Job training funding to focus on sheet metal workers

The Anoka County Job Training Center has been awarded a $154,000 grant by the Minnesota Job Skills Partnership Board.

The two-year grant from July 1 through June 30, 2015 is for a low-income worker training program focused on precision sheet metal workers.

The Anoka County Board, on the recommendation of its human services committee, has approved the grant.

According to Sandy Froiland, assistant director of the job training center, the center will be working with the Anoka Technical College on the project.

In accepting the grant, the county board also approved entering into an agreement with the technical college spelling out the training services the college will provide.

“Staff does a great job and is very successful writing plans to obtain grants,” said Anoka County Board Chairperson Rhonda Sivarajah, who also chairs the human services committee.

“It will give people at the entry level phase training in high need employment areas.”

Once the funds are released by the state, job training center staff will work with the technical college to finalize a work plan and begin outreach and recruitment of potential trainees, Froiland wrote in a report to the human services committee.

“The customized program will serve 40 low-income adults over the two-year grant period,” she wrote.

The grant dollars will cover training costs for low-income people at or below 200 percent of the federal poverty guidelines.

“The intent is for low-skilled adults to acquire additional skills in order to move up the career ladder into better paying jobs,” according to Froiland.

The job training center currently has a low-income worker funded project in health care careers, but there has been interest by local workforce center partners to apply for another low-income worker grant in the manufacturing sector, she wrote.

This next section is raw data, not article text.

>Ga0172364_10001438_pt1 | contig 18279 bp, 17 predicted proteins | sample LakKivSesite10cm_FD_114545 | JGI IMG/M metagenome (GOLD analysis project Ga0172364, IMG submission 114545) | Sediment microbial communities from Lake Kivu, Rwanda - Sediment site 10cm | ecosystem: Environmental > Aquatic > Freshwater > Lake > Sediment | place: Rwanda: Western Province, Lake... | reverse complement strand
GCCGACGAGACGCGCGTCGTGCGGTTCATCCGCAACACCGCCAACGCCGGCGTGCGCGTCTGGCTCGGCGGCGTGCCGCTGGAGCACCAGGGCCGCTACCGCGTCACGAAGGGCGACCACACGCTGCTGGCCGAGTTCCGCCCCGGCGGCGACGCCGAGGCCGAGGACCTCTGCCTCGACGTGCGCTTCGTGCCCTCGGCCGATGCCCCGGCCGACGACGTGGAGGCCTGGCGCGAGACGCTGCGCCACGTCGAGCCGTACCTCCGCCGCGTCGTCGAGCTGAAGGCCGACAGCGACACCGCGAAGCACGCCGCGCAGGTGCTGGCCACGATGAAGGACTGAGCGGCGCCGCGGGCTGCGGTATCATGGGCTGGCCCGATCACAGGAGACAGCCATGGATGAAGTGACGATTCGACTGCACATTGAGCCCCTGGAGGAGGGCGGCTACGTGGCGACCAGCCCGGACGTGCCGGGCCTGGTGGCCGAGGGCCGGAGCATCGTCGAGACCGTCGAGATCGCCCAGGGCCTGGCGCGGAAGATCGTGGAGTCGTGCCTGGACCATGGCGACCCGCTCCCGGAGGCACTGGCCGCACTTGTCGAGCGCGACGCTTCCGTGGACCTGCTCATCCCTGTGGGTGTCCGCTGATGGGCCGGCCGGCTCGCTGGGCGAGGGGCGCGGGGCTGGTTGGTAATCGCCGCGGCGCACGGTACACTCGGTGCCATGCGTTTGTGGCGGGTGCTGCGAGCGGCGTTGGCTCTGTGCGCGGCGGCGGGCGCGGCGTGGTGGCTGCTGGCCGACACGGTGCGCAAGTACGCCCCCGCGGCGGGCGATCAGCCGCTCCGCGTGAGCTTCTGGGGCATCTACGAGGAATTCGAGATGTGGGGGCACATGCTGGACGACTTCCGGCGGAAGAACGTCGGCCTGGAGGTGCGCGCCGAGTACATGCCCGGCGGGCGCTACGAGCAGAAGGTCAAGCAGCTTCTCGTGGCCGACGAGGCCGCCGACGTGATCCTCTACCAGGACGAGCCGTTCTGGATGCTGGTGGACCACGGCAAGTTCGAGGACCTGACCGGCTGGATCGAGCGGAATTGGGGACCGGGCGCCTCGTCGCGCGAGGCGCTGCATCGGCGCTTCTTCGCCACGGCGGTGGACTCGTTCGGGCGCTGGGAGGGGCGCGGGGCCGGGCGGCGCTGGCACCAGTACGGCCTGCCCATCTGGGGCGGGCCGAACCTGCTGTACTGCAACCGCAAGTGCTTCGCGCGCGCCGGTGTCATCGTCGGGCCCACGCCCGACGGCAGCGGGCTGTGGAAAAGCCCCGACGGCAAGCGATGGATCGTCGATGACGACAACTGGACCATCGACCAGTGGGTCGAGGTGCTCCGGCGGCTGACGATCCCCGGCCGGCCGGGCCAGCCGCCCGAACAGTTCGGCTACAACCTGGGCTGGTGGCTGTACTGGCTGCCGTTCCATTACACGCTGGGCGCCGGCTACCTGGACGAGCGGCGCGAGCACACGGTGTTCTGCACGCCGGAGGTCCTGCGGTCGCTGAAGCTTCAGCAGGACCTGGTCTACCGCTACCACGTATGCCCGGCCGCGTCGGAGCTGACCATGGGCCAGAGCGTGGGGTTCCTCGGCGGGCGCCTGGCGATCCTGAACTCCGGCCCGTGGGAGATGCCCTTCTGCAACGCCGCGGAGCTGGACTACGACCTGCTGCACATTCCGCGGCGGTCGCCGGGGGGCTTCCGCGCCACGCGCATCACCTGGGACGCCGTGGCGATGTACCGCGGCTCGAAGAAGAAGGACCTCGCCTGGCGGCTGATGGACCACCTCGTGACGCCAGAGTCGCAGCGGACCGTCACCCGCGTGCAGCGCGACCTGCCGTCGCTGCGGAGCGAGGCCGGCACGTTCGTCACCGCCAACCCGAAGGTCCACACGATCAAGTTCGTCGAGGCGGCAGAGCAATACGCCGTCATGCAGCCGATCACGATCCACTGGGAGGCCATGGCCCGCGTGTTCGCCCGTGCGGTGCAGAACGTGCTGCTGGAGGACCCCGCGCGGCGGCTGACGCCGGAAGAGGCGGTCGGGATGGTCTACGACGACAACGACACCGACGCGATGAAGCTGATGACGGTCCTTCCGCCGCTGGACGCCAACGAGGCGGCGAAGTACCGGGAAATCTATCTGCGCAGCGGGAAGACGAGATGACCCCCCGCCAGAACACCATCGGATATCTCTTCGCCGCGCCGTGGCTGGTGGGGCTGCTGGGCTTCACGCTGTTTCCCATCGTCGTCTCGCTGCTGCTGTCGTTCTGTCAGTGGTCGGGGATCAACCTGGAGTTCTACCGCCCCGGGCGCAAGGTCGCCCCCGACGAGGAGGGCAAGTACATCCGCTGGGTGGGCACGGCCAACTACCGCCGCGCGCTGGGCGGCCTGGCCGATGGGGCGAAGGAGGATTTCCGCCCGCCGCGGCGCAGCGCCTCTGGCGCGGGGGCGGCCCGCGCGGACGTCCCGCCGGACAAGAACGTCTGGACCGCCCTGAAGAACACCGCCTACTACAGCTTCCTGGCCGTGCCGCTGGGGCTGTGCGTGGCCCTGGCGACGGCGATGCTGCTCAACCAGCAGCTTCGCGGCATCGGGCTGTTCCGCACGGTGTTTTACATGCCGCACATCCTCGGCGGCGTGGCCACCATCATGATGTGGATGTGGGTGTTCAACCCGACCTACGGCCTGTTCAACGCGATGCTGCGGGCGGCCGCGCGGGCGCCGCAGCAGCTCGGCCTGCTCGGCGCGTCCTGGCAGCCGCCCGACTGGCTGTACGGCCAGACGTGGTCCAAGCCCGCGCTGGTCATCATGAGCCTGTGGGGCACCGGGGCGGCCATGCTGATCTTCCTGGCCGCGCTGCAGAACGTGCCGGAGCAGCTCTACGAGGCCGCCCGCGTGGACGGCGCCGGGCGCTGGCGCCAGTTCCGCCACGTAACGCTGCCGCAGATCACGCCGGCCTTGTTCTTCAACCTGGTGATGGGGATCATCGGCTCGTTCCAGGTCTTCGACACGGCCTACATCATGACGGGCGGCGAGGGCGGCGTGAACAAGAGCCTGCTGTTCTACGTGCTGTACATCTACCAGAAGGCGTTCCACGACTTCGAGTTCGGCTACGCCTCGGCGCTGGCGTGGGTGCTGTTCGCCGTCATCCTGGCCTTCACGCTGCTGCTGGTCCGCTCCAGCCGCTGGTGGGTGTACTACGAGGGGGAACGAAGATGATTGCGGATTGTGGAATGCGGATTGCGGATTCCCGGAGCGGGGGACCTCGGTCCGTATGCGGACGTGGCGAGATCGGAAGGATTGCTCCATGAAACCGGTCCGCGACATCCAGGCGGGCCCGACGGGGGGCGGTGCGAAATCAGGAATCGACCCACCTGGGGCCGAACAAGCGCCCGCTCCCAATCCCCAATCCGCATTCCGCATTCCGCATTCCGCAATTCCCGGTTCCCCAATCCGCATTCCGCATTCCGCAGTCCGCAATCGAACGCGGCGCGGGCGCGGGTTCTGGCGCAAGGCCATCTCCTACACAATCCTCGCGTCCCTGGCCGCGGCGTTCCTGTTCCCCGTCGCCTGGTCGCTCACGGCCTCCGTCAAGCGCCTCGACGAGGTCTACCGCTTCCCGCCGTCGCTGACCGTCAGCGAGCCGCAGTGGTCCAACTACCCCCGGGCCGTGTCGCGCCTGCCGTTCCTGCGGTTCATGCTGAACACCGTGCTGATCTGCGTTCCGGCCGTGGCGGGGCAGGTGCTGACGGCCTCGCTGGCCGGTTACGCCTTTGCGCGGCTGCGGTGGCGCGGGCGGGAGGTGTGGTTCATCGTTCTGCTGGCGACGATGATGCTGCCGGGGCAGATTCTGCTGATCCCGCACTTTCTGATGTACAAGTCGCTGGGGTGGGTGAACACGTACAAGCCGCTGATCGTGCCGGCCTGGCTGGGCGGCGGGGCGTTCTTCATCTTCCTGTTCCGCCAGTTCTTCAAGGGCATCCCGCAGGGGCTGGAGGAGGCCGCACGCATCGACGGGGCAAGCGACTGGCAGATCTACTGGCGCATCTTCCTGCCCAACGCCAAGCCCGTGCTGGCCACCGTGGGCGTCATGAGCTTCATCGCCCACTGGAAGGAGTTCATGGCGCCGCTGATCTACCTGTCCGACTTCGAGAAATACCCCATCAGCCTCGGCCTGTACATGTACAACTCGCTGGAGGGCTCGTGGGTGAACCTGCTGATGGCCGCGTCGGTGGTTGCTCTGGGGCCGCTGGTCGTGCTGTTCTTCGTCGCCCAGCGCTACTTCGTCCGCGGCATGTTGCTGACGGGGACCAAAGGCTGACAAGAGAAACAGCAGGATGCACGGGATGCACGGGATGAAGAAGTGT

“The manufacturing industry within Anoka County and the region continues to be a leader in the recovery of jobs since the recession,” Froiland wrote.

“As a result, employers are indicating there is a need for skilled workers in the industry.”

According to Froiland, this program is focused on developing the skill sets of individuals to be employed in the precision sheet metal occupation.

With the grant dollars, a preparatory shop math class will be taught by the Metro North Adult Basic Education prior to the  technical training at the technical college, Froiland wrote.

In addition, the grant will pay for vocational counseling, assessment, support services, employer connections and grant administration facilitated by the job training center, she wrote.

According to Froiland, Anoka Technical College has developed a customized, compressed sheet metal worker training program that aligns with local business needs.

“Originally developed with other funding sources, the partners have experienced successful outcomes, including placement into employment with good wages in a sustainable career pathway,” Froiland wrote.

“Additional training dollars are needed to sustain this effort and to provide low-income individuals the opportunity to gain marketable work skills.”

Under the program, five sessions of training will be provided for participants.

The job training center provides employment and training services to the residents of Anoka County who are most in need of services with the highest priority those who are unemployed, economically disadvantaged, and/or face multiple obstacles to gaining employment.

Peter Bodley is at
peter.bodley@ecm-inc.com

 
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